When sweating no longer works 🥵
You're about to hear a lot more about wet-bulb temperatures
Climate solutions // I S S U E # 5 7 // E X T R E M E H E A T
Peter Norton is an associate professor of history at the University of Virginia. Most years, he teaches classes to young engineers eager to invent the next generation of technology. Almost all his students enter his classroom with an unquestioning faith in technological progress.
As climate change rose up Norton’s list of personal concerns, he began to make it a focus of every class. During lectures, Norton challenged his students to think of ways to adapt to a warming world unlike the one they grew up in. Most, he says, only saw solutions in more steel, plastic, and energy, essentially engineering their way out of the problem. “There’s nothing to learn from the past,” he said of his student’s approach. “It’s a very unimaginative way of thinking.”
But it’s one that will have to change.
As our writer shows us today, you’re about to hear a lot more about wet-bulb temperatures, the combined measure of temperature and humidity. As humidity increases, the deadlier heat becomes. Imagine adding steam to a sauna. That’s the danger of hotter wet-bulb temperatures. At 79°Fahrenheit (26°C), health risks rise. Beyond about 95°F (35°C), it’s impossible to dissipate our metabolic heat. The red and black areas below represent a lethal risk.
Fortunately, few places on Earth see conditions like this for long. But that’s changing, fast. Measurements “at or near humans' survivability limit of 35°C (95°F)” are being measured at thousands of places around the world. Killer extremes have extended for up to two hours in California, Arizona, South Asia, and the Middle East. At these temperatures, even healthy people outside cannot survive for long without some respite. By the end of the century, the Intergovernmental Panel on Climate Change expects, these deadly moments will last longer in more places.
“I believe that humid heat is the most underestimated direct, local risk of climate change,” says Radley Horton, a Columbia University professor. “The risk is much larger than most people appreciate.”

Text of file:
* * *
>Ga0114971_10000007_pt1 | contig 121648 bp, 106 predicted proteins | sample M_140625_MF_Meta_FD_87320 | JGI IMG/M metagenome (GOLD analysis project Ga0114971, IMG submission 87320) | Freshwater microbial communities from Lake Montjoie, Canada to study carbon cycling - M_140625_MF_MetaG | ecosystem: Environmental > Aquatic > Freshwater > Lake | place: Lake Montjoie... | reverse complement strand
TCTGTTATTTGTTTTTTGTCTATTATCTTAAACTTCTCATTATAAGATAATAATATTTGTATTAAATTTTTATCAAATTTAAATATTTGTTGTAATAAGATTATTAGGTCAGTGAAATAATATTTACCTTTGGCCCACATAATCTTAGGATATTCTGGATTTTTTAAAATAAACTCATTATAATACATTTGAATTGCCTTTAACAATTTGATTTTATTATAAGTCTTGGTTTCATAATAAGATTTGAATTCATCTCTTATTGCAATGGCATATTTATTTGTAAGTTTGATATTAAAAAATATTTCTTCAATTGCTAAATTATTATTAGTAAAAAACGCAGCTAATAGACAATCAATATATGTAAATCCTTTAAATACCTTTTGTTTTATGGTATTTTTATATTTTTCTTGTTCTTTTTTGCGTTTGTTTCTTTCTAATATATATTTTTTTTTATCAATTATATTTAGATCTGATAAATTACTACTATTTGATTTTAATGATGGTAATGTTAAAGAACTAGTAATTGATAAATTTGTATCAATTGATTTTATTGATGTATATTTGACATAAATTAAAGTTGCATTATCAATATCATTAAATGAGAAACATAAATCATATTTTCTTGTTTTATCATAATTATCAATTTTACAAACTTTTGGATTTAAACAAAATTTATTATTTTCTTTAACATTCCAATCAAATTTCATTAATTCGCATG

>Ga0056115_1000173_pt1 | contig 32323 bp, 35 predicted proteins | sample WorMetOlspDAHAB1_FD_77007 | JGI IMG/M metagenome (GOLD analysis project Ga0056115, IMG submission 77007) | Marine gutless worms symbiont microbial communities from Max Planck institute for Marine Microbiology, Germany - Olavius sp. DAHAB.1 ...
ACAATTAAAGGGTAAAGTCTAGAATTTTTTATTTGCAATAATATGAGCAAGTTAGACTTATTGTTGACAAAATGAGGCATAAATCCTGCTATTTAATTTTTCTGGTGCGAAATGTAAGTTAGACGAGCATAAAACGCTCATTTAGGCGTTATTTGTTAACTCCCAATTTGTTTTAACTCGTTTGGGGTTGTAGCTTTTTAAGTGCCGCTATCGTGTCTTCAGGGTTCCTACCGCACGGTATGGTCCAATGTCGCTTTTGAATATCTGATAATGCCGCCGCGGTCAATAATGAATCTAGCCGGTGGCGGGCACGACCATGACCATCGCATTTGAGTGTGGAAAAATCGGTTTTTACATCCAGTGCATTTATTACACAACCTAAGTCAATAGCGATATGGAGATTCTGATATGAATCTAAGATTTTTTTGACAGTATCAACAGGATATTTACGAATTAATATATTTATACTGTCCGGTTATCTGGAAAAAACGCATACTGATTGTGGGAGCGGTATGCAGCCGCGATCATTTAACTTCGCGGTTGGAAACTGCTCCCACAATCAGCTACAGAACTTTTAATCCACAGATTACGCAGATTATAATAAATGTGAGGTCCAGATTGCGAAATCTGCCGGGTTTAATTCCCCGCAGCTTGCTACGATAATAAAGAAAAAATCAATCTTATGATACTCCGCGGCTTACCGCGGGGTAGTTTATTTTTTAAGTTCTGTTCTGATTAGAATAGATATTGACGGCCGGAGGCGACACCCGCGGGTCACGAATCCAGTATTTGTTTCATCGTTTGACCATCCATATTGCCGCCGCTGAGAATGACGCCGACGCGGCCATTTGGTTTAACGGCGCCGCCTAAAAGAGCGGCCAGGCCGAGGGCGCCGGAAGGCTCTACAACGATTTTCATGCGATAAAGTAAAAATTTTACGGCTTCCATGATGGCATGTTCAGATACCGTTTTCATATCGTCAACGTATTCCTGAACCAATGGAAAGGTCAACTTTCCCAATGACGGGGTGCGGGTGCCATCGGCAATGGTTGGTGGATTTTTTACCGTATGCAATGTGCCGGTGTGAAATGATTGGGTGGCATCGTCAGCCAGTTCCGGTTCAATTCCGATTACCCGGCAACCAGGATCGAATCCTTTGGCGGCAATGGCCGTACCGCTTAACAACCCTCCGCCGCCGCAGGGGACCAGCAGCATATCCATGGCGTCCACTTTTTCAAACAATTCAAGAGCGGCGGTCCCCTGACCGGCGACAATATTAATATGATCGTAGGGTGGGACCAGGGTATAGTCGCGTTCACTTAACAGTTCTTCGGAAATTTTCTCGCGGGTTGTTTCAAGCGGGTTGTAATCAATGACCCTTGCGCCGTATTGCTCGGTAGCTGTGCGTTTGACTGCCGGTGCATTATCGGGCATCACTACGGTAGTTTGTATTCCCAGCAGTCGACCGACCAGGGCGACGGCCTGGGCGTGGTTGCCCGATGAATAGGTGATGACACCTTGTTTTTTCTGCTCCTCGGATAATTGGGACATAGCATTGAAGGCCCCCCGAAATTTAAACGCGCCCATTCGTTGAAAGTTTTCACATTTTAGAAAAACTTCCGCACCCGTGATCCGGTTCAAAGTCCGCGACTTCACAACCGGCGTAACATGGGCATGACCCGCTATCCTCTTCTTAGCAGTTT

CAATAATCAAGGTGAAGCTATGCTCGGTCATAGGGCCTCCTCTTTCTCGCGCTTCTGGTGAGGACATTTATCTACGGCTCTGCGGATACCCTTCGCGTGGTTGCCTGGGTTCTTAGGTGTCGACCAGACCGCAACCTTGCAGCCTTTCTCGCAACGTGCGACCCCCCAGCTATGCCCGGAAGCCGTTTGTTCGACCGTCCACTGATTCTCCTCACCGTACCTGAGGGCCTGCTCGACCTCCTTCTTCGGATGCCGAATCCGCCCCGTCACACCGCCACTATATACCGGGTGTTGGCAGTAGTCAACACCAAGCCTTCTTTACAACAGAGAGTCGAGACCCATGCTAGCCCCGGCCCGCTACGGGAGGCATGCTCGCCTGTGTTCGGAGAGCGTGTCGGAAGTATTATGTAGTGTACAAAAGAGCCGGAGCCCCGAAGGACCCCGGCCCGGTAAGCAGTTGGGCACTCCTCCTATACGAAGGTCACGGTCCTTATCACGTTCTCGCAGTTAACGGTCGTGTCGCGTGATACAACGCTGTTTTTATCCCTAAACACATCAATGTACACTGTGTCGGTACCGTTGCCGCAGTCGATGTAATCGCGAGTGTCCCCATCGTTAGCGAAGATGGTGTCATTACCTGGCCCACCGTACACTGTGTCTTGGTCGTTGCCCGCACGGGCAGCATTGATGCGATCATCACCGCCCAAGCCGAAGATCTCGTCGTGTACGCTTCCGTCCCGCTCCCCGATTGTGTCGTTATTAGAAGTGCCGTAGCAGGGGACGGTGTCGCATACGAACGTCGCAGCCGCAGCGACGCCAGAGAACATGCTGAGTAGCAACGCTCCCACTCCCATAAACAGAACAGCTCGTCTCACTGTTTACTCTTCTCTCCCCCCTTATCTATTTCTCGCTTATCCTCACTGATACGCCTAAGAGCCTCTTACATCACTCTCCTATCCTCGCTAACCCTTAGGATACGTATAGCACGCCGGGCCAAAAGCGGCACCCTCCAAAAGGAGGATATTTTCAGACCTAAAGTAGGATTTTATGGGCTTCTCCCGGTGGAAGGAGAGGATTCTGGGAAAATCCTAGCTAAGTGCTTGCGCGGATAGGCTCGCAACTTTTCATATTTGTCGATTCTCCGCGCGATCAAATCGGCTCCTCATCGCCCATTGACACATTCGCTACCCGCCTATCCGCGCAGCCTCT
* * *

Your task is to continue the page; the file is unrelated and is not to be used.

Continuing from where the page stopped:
Which brings us back to Norton’s classroom at the University of Virginia in Charlottesville. When asking his students how to cool homes and buildings without air conditioning—thousand-year-old technologies deployed in everything from old Florida homes to Bedouin tents in the Middle East—many didn’t know where to start. “Even a mechanical engineer didn’t have a clue of ventilating a building without power,” said Norton. “I’ve learned to expect certain blind spots. The least expensive, most accessible, most proven, and most inclusive solutions are very often low to zero tech. The problems have to be reframed.”
With humanity entering a new climate era, we’ll need to rediscover old technology, and invent new ways to inhabit our planet. Our reporter Dana Smith takes us there.
Welcome to the Extreme Heat series.
Extreme Heat Is Here. Can We Adapt?
By Dana G. Smith
The human body is remarkably effective at cooling itself. Normally as body temperature rises, blood is shunted from the core to the periphery to offload heat through the skin. This is why people flush as they get hot: capillaries at the surface fill with blood, turning the skin red. This process also helps protect critical organs, delaying the time until high temperatures cause cell death.